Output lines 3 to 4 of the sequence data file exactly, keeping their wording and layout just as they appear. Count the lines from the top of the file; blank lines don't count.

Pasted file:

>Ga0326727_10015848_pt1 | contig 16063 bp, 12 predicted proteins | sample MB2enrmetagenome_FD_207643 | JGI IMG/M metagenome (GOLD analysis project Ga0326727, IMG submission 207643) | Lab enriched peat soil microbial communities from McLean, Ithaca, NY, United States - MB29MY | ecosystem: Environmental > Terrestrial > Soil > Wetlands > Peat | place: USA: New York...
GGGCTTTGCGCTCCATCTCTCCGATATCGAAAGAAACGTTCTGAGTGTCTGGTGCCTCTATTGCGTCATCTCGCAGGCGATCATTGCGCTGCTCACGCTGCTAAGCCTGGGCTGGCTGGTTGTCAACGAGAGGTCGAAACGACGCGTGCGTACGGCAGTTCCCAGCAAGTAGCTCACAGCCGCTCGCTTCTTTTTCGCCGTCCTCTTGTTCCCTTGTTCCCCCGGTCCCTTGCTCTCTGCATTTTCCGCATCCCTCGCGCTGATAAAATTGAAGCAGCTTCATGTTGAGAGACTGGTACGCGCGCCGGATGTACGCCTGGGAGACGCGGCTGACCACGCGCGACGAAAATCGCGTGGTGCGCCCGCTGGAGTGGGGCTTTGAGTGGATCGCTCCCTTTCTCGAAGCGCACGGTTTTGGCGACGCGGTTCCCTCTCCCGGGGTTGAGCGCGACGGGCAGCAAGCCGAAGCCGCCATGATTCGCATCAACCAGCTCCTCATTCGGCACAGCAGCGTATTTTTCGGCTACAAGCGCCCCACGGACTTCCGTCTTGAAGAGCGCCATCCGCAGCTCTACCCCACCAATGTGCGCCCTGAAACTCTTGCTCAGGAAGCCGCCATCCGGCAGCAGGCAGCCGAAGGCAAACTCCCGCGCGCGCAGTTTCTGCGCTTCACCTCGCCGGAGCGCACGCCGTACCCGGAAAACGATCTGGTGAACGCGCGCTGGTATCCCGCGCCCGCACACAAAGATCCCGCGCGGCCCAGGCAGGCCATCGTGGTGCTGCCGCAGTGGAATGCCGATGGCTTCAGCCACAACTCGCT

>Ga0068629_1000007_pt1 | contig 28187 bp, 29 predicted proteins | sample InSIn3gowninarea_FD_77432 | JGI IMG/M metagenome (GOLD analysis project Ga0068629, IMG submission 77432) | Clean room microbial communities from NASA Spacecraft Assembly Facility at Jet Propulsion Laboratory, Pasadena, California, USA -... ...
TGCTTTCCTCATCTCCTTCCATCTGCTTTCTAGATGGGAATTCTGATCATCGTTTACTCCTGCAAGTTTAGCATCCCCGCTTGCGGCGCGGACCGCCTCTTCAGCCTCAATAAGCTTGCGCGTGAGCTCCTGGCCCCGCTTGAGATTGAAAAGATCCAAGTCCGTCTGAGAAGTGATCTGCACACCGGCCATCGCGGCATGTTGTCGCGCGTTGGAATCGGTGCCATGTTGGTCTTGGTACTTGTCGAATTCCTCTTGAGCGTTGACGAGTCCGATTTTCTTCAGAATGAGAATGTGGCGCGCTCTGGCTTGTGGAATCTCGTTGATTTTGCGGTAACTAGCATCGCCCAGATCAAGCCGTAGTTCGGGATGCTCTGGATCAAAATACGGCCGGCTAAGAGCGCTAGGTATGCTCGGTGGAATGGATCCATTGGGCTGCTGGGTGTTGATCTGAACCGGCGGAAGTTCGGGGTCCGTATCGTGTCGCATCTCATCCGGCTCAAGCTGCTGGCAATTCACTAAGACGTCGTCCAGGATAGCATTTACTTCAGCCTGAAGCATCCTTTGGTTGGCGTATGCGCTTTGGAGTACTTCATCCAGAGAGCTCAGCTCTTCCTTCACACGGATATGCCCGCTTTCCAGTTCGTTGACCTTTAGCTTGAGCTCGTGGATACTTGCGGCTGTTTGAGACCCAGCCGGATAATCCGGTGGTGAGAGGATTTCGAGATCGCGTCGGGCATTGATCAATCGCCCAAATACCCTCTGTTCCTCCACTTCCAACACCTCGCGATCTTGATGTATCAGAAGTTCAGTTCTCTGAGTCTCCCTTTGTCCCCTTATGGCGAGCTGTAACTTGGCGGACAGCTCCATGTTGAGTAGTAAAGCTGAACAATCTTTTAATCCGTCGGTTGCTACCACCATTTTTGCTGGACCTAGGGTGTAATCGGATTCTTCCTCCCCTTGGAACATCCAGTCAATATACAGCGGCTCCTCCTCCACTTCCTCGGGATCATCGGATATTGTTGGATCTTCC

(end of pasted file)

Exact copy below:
>Ga0068629_1000007_pt1 | contig 28187 bp, 29 predicted proteins | sample InSIn3gowninarea_FD_77432 | JGI IMG/M metagenome (GOLD analysis project Ga0068629, IMG submission 77432) | Clean room microbial communities from NASA Spacecraft Assembly Facility at Jet Propulsion Laboratory, Pasadena, California, USA -... ...
TGCTTTCCTCATCTCCTTCCATCTGCTTTCTAGATGGGAATTCTGATCATCGTTTACTCCTGCAAGTTTAGCATCCCCGCTTGCGGCGCGGACCGCCTCTTCAGCCTCAATAAGCTTGCGCGTGAGCTCCTGGCCCCGCTTGAGATTGAAAAGATCCAAGTCCGTCTGAGAAGTGATCTGCACACCGGCCATCGCGGCATGTTGTCGCGCGTTGGAATCGGTGCCATGTTGGTCTTGGTACTTGTCGAATTCCTCTTGAGCGTTGACGAGTCCGATTTTCTTCAGAATGAGAATGTGGCGCGCTCTGGCTTGTGGAATCTCGTTGATTTTGCGGTAACTAGCATCGCCCAGATCAAGCCGTAGTTCGGGATGCTCTGGATCAAAATACGGCCGGCTAAGAGCGCTAGGTATGCTCGGTGGAATGGATCCATTGGGCTGCTGGGTGTTGATCTGAACCGGCGGAAGTTCGGGGTCCGTATCGTGTCGCATCTCATCCGGCTCAAGCTGCTGGCAATTCACTAAGACGTCGTCCAGGATAGCATTTACTTCAGCCTGAAGCATCCTTTGGTTGGCGTATGCGCTTTGGAGTACTTCATCCAGAGAGCTCAGCTCTTCCTTCACACGGATATGCCCGCTTTCCAGTTCGTTGACCTTTAGCTTGAGCTCGTGGATACTTGCGGCTGTTTGAGACCCAGCCGGATAATCCGGTGGTGAGAGGATTTCGAGATCGCGTCGGGCATTGATCAATCGCCCAAATACCCTCTGTTCCTCCACTTCCAACACCTCGCGATCTTGATGTATCAGAAGTTCAGTTCTCTGAGTCTCCCTTTGTCCCCTTATGGCGAGCTGTAACTTGGCGGACAGCTCCATGTTGAGTAGTAAAGCTGAACAATCTTTTAATCCGTCGGTTGCTACCACCATTTTTGCTGGACCTAGGGTGTAATCGGATTCTTCCTCCCCTTGGAACATCCAGTCAATATACAGCGGCTCCTCCTCCACTTCCTCGGGATCATCGGATATTGTTGGATCTTCC